Leadership

Tax planning with your spouse

Written by Caroline Cakebread

Marriage is a beautiful thing. For entrepreneurs at tax time, it’s drop-dead gorgeous. By channeling some of your wealth to a less lucrative spouse, you can cut your total tax bill. These are a few of your options:

1. Income splitting

By putting your spouse on the payroll and redirecting some of your income to them, you can duck into a lower tax bracket. For example, one spouse making $70,000 will pay more tax than a couple making $35,000 each. Beware that simply cutting cheques for your significant other won’t pass muster: Ottawa expects your spouse to be paid reasonably for the quantity and type of work they’re doing.

2. Spousal RRSP

If you’re a high-income earner, then one way to get around your paltry annual RRSP contribution limit of $14,500 is to plug any contribution overflow into your spouse’s RRSP. You’ll increase your combined retirement savings and shelter more of your present income from a higher tax hit. The only condition: your spouse can’t exceed their limit, either.

3. Partnership

If your business is unincorporated, then make your spouse a business partner and let them share in the profits, à la income splitting. Note that your spouse’s share must be reasonable compared with the work they contribute or capital they invest in the business. You can also install them on your board of directors and pay them a director’s fee. However, spouses assume the same liabilities for certain regulatory requirements as do other directors.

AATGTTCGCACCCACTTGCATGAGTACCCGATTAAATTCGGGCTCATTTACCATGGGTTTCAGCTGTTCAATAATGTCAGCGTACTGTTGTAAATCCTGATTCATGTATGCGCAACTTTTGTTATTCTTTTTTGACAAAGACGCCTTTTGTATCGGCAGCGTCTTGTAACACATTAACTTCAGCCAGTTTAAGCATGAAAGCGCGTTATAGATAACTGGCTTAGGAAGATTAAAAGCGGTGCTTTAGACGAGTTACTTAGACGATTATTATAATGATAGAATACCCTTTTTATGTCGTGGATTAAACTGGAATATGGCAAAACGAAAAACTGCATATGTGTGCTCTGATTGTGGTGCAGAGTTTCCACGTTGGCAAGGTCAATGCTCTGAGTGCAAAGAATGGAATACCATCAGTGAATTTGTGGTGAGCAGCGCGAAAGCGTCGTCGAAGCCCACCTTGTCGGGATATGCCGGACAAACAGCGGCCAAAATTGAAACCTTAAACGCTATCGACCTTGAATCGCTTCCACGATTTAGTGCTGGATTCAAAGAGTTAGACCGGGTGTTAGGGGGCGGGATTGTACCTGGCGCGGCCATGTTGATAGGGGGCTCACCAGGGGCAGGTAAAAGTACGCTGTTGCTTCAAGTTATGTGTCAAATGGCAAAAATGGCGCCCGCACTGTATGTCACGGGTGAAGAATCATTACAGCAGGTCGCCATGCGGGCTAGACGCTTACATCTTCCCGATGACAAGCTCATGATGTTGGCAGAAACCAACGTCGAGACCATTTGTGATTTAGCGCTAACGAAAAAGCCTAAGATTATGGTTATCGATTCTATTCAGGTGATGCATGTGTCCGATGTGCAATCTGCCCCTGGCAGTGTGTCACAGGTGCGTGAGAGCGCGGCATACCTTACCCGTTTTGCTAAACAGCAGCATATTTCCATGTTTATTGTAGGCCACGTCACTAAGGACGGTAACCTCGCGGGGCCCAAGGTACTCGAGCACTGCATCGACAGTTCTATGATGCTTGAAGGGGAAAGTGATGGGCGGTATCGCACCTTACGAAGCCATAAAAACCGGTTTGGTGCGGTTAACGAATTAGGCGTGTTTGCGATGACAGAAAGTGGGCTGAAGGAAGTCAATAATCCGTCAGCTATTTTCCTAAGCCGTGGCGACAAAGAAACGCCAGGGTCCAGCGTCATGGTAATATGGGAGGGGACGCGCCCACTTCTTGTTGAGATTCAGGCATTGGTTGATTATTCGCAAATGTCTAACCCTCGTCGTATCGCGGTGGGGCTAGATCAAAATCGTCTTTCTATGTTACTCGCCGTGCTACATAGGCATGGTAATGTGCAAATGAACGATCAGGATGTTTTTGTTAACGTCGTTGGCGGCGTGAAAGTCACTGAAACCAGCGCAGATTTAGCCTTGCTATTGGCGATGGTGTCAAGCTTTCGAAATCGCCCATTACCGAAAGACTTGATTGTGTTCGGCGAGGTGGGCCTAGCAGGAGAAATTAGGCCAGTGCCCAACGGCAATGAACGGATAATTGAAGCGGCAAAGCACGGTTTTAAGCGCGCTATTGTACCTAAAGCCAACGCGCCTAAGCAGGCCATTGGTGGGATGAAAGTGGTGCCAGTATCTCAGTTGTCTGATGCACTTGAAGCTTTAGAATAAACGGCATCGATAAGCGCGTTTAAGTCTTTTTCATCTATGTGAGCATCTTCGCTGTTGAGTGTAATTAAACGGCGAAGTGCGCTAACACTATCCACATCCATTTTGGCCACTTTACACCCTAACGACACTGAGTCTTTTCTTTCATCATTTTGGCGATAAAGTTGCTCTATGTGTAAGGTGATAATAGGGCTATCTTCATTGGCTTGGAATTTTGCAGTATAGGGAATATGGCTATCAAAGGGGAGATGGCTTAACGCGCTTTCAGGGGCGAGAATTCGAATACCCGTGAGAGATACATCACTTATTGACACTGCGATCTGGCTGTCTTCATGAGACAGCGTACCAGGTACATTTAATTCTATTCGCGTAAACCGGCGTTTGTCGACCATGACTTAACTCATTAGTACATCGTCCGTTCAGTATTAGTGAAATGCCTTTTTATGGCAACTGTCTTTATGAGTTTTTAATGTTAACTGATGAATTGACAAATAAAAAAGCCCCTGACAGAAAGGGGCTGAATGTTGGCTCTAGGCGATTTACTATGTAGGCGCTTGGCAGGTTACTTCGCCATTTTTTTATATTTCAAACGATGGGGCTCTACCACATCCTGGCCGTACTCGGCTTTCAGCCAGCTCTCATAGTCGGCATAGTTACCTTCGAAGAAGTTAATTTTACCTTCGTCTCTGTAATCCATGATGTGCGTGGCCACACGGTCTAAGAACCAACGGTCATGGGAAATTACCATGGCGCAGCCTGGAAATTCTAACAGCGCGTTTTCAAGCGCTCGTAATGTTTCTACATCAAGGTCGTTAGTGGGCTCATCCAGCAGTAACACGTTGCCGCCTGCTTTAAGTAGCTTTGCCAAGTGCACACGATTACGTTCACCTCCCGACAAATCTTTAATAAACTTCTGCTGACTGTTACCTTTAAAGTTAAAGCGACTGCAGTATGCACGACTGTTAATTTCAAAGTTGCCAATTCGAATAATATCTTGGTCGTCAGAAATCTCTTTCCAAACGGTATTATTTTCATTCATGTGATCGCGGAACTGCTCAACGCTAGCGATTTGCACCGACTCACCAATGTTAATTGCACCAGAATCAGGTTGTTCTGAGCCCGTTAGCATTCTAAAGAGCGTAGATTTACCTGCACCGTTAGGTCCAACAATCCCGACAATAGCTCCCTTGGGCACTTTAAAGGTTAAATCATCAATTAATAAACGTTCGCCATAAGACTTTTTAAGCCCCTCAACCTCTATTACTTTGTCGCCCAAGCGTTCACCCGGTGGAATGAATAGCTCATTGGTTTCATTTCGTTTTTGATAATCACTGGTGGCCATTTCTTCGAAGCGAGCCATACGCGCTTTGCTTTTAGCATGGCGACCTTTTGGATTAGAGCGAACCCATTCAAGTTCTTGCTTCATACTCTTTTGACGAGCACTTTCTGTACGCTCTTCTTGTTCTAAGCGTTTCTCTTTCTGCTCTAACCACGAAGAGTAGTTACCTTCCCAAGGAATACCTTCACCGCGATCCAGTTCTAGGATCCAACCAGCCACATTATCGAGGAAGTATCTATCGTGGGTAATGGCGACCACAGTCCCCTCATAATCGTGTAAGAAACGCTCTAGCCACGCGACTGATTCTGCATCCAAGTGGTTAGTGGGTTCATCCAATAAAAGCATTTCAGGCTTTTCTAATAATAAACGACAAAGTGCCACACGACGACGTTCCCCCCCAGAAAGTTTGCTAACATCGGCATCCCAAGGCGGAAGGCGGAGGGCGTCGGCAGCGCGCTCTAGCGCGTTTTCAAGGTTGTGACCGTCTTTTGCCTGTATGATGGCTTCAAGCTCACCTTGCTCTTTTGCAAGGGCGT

4. Giveaways

If you give a gift (e.g., cash) or an interest-free loan to a family member, then they can invest it and be taxed on the capital gains at their marginal rate, not yours. (Some conditions apply, so consult your accountant.) The net income generated can be used to cover their expenses (e.g., university), but who knows? They might just buy you a new car.

© 2004 Caroline Cakebread

Originally appeared on PROFITguide.com
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